Since 2004, almost 20 dioceses – the ecclesiastical districts under a bishop’s jurisdiction – have filed for Chapter 11 bankruptcy with the stated purpose of dealing with numerous sexual abuse accusations.
The Catholic diocese reorganizations so far have led to settlements totaling about US$1 billion. In most cases, insurers have agreed to foot more than half of the bill.
Likewise, the ability of USA Gymnastics and the Boy Scouts to reorganize successfully will hinge on whether they can reach deals with their insurers.
When the USA Gymnastics scandal broke, questions about the extent to which insurers would cover payments to alleged victims soon arose. USA Gymnastics said it filed bankruptcy because its insurance claims did not cover the money it owed Nassar’s victims. It also stated that the overwhelming majority of its assets are proceeds from its prebankruptcy insurance policies, which it claims cover the survivors’ claims.
Since it filed, USA Gymnastics has sought a judgment from the bankruptcy court about the degree to which the 12 insurance companies it lists in its petition must cover survivors’ claims.
Similarly, the Boy Scouts will need to work with insurers to determine the scope of coverage to resolve its many abuse claims. Filing for bankruptcy would make way for negotiations with insurers over these payments.
It seems likely that the Boy Scouts intend to make all of payments to survivors out of insurance money, rather than liquidating camps or other assets – although most camps belong to the local councils, which are incorporated separately.
Abuse survivors will likely get more money if USA Gymnastics and the Boy Scouts can reach agreements with their insurers.
Gyms and troops
In bankruptcy, only the filing business’s assets, debts and operations are subject to the reorganization. For Catholic dioceses that have filed, this means that only the property owned by the diocese is available to sell to pay survivors’ claims. Because dioceses usually do not own parish churches, which typically belong to parishes, those buildings are not subject to be sold to fund settlements.
For USA Gymnastics, this means the affiliated gyms and other regional and state organizations are not at risk and are operating as usual. The American women’s gymnastics team will compete in the 2020 Olympics in Tokyo, and the men’s team still has a shot to compete as well, even though the U.S. Olympic Committee has begun to sever ties with USA Gymnastics.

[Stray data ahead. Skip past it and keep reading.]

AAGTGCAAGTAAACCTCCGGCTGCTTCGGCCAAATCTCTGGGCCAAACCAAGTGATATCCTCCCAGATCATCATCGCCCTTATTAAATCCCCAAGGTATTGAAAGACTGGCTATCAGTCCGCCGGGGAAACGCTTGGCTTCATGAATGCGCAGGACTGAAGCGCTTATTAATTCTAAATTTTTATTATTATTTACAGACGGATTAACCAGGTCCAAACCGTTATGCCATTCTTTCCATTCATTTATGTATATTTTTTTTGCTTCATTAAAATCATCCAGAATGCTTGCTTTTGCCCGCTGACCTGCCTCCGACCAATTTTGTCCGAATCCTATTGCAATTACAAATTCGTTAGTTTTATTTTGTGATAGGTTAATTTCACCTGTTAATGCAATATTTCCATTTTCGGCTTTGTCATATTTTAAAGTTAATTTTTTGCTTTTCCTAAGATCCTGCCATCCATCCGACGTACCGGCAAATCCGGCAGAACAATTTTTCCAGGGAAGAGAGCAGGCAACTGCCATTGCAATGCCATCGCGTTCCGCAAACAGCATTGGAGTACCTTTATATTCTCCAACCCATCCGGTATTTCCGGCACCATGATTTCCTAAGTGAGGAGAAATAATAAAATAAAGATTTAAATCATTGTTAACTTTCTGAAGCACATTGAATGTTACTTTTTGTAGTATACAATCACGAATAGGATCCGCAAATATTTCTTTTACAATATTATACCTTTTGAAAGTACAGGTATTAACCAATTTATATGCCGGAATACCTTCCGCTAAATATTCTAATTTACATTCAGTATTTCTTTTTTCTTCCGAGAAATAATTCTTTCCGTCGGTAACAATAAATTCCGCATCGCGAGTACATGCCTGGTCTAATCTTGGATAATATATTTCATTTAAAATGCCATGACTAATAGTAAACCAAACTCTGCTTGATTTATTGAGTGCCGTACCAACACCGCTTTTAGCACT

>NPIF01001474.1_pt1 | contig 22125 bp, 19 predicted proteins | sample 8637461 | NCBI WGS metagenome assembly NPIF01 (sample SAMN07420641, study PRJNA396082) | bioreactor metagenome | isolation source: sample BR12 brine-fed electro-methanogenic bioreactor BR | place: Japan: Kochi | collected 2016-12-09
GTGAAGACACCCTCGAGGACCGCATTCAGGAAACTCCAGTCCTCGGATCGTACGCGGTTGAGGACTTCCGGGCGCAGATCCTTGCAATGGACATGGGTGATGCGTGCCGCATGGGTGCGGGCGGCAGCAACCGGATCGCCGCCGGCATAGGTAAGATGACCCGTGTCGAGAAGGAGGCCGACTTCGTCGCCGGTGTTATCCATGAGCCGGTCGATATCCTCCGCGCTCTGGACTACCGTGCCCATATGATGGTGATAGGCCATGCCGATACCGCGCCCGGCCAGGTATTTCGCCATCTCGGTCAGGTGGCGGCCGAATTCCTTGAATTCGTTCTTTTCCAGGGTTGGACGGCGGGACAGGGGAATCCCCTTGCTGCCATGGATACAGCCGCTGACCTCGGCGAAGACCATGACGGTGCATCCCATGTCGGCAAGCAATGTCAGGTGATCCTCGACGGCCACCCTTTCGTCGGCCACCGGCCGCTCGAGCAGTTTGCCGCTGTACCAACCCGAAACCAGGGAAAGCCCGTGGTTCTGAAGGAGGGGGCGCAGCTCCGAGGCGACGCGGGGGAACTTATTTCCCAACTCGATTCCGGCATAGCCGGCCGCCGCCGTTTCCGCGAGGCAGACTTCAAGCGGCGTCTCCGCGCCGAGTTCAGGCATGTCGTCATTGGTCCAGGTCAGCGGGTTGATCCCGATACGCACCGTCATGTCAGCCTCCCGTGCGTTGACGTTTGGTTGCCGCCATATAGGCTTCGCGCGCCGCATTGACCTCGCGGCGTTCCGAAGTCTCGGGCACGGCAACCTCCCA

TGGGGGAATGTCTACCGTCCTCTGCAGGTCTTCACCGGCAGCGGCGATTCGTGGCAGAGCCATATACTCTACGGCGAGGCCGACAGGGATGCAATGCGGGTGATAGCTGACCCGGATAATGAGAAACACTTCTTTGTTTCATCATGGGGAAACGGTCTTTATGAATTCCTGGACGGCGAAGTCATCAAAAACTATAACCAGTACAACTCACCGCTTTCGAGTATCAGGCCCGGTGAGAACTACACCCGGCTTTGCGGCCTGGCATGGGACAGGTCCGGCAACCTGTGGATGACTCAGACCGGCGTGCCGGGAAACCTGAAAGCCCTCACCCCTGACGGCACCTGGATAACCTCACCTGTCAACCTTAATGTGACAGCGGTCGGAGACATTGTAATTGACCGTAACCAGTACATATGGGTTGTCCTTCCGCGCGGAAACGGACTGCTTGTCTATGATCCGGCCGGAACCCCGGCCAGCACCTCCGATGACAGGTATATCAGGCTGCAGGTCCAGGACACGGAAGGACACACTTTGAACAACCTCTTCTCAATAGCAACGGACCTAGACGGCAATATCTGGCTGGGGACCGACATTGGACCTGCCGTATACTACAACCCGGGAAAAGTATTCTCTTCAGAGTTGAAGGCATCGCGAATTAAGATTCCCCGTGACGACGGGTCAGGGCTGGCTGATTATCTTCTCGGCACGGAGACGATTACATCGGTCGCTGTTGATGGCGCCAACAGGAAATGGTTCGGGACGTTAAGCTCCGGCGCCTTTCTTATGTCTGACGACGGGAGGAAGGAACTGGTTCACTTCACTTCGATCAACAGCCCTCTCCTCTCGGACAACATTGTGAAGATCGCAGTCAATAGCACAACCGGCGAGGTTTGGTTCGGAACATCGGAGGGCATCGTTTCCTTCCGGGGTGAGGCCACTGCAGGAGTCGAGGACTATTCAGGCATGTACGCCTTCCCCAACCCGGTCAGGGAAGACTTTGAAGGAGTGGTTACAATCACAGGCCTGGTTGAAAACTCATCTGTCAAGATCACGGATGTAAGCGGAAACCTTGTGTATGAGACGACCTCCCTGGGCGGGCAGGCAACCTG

The resolution of USA Gymnastics’ case may change how the sport operates in America and worldwide because it oversees rules, competitions and events. Some 3,500 gyms are affiliated with USA Gymnastics through licensing agreements, but they do not belong to the organization and will remain intact. If its reorganization fails, a new governing body for the sport will need to be formed.
The Boy Scouts case might turn out differently. The national organization does not merely set the rules guiding its packs that bring together 2.4 million youth members and nearly 1 million adult volunteers. It supervises agreements between local scout councils and churches, schools and other local nonprofits that independently run scouting programs.
And the national organization manages some camps and other properties that might be subject to sale, including in bankruptcy, to fund settlements to survivors.
Another advantage of bankruptcy is that it requires all creditors with similar claims to be compensated proportionally rather than on a first-come-first-serve basis. This encourages survivors to work together to push leaders to negotiate with insurance carriers and to find other ways to fund settlements. In USA Gymnastics’ bankruptcy case, a special committee representing sexual abuse survivors formed soon after it filed.
The reorganization process gives leaders a chance to show that they are committed to rebuilding their organizations and wisely managing their expenses. So far, USA Gymnastics largely has flopped in this regard.
The organization has both suspended monthly stipend payments to athletes on the men’s national team and tried to maintain its yearly tradition of paying 40 of its leaders bonuses, which required seeking the bankruptcy court’s approval. Among these employees are people who allegedly participated in covering up Larry Nassar’s actions.
The survivors committee’s attorney compared the request to “like rubbing acid in the wounds of the survivors.”
In this #MeToo era, I anticipate seeing more nonprofits become mired in damaging allegations and subsequently filing for bankruptcy under these circumstances.